Assurance in enforcement
Published in NST-PROP
A Buyer Watch Article by National House Buyers
The House Buyers
Associations stresses the need for adequate subsidiary rules and
regulations to the Housing Development (Control & Licensing) Act
In certain advanced countries, property developers
proudly compete for the covetous task of building quality housing for the
state. However, here in Malaysia there appears to be no signs of growing
pride in building high-calibre houses for the masses.
On the contrary, the industry appears to be showing
visible signs of rapid deterioration that can only be halted if stiff laws
are applied consistently and efficiently to keep a check on irresponsible
developers and other key players. It the House Buyers Association's firm
opinion that no effort should be spared to instill some orderliness in the
industry as spelt out under the newly amended law governing housing
So precisely what assurances are there for the
protection of house buyers' rights, following the amendments to the
Housing Developers (Control & Licensing) Act 1966 that have also seen it
renamed the Housing Development (Control & Licensing) Act 1966?
There are mixed feelings from the public. Many want an
assurance that the bad experiences encountered in the past with respect to
home purchasing will not recur under the new Act.
They are waiting to see if the Ministry will take the
bold step of enforcing the changes to the law.
A good example of a positive step as evidenced by the
new Act is the setting up of a Tribunal to hear cases of disputes between
house buyers and developers for monetary claims up to RM25,000. The
Tribunal will ensure that the bureaucratic process of litigation is
simplified and both time and expenses may be reduced compared with taking
grievances to court.
Other plus points are the stiff measures and the
toughening of rules, such as requiring developers to deposit increased
cash capital and to submit bi-annual reports. These are aimed at
minimising the chance of housing projects not being launched within the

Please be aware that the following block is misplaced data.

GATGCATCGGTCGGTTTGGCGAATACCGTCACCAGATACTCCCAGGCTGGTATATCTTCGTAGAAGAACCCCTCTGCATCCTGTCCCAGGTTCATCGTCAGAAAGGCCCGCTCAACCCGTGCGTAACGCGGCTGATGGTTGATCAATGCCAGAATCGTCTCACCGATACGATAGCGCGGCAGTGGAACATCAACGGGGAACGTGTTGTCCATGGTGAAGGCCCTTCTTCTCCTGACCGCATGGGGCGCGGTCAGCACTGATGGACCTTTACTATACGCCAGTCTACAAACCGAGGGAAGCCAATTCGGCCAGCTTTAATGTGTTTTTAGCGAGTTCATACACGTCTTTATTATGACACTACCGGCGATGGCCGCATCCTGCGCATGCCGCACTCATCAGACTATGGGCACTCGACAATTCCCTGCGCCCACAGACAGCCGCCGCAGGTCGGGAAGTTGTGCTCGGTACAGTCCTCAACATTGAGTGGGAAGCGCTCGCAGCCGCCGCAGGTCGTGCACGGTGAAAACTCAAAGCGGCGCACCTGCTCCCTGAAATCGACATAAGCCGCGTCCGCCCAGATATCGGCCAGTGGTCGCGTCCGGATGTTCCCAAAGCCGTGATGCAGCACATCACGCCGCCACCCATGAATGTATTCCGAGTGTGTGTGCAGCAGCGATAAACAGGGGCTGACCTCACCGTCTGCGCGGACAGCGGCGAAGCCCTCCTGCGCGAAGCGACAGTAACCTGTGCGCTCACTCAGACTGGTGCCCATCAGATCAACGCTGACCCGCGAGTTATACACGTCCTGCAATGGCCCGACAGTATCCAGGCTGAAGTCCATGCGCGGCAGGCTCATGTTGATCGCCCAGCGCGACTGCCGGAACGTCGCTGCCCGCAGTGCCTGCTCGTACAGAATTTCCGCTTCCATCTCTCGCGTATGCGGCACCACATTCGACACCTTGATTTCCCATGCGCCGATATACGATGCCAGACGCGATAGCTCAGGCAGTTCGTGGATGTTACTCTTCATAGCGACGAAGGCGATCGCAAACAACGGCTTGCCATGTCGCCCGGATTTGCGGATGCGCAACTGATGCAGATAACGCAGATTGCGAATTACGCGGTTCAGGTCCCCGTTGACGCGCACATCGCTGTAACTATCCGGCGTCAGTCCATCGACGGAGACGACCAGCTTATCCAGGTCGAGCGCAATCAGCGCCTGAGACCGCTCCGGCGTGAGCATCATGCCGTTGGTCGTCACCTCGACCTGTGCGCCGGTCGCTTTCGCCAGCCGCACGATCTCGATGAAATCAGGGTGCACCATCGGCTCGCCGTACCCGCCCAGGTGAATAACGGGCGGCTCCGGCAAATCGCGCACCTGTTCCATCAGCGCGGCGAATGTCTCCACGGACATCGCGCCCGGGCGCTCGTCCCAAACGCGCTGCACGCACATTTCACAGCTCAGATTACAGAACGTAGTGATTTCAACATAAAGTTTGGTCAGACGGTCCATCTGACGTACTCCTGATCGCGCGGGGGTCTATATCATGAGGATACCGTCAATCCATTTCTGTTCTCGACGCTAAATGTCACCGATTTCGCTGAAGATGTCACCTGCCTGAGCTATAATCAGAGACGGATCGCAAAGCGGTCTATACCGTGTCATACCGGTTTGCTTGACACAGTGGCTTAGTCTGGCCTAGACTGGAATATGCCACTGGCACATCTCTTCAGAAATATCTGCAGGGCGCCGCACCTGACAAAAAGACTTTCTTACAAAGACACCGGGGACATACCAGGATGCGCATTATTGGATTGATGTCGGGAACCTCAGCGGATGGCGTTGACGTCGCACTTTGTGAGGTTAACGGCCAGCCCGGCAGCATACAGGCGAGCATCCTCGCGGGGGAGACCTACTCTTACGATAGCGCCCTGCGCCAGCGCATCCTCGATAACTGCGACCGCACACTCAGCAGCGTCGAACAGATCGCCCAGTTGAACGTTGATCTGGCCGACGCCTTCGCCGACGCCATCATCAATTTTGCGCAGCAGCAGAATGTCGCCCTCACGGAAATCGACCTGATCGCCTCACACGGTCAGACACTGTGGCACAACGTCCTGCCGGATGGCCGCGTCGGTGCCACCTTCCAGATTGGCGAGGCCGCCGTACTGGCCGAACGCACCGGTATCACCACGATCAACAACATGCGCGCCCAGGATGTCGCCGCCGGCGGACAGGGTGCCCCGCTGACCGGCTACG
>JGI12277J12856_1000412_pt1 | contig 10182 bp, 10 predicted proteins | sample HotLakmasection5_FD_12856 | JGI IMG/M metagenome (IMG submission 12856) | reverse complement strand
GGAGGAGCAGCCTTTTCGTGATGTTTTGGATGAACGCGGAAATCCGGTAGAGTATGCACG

stipulated time frame or worse still, being abandoned.
Another feature in the amendments is the one that
allows the Ministry to terminate the sale and purchase agreements of any
particular housing project with the agreement of the developer and 75% of
the house buyers. This measure is aimed at tightening control so that only
bona fide developers are licensed to undertake public housing
The amendments to the Act also extend to co-operative
societies and statutory bodies undertaking housing developments. Prior to
the amendments, these organisations did not come under the purview of the
The amendments also empower enforcement agencies to
enter the premises of errant developers to check on their affairs. Thus if
there are adverse reports lodged on discrepancies, irregularities or other
deceitful modus operandi in developers' operations, enforcement
agencies can now enter the premises to check on transactions documents and
build up circumstantial evidence against the developer. In terms of
deterrents, the amendments have also led the penalties imposed on errant
developers to be increased to five-fold which is bound to have a stronger
effect than the amount imposed before.
In the past, words of persuasion and stern warnings
directed at errant developers to urge them to refrain from shoddy
workmanship and from taking advantage of unsuspecting house buyers largely
fell on deaf ears. But with the new amendments, this category of developer
will no longer be able to avoid the long arm of the law. It is to be hoped
that the additional stringent conditions for the issuance of developer's
licences and the imposition of more meaningful duties and obligations
required of a licensed housing developer will give added protection to all
Enforcement of the revamped Act, however, can only be
executed after the date it comes into force. Furthermore, subsidiary
regulations arising from this amendment need to be put in place by the
Ministry. The old regulations forming part of the original Act are
inadequate to cover the wider scope of functions created under the new
provisions of the revamped Act. As an example, the Tribunal that the Act
has provided for would be incomplete and improper without its own
Regulations that set out its operational procedures, how claims are to be
made, the composition of members of its court and so on.
Ambiguities in the Regulations in the past have
invariably led to developers making loose or wrongly interpretations,
resulting in house buyers being at the losing end. To put a stop to such
practices, new regulations with clearer definitions that are consistent
with the new amendments are essential.
Stringent rules should be imposed before licences are
issued to genuine housing developers with adequate financial back up and
good track records. In the same process, bogus developers with
questionable intentions should be weeded out before they get the chance to
default on unsuspecting house buyers and cause irreparable damage.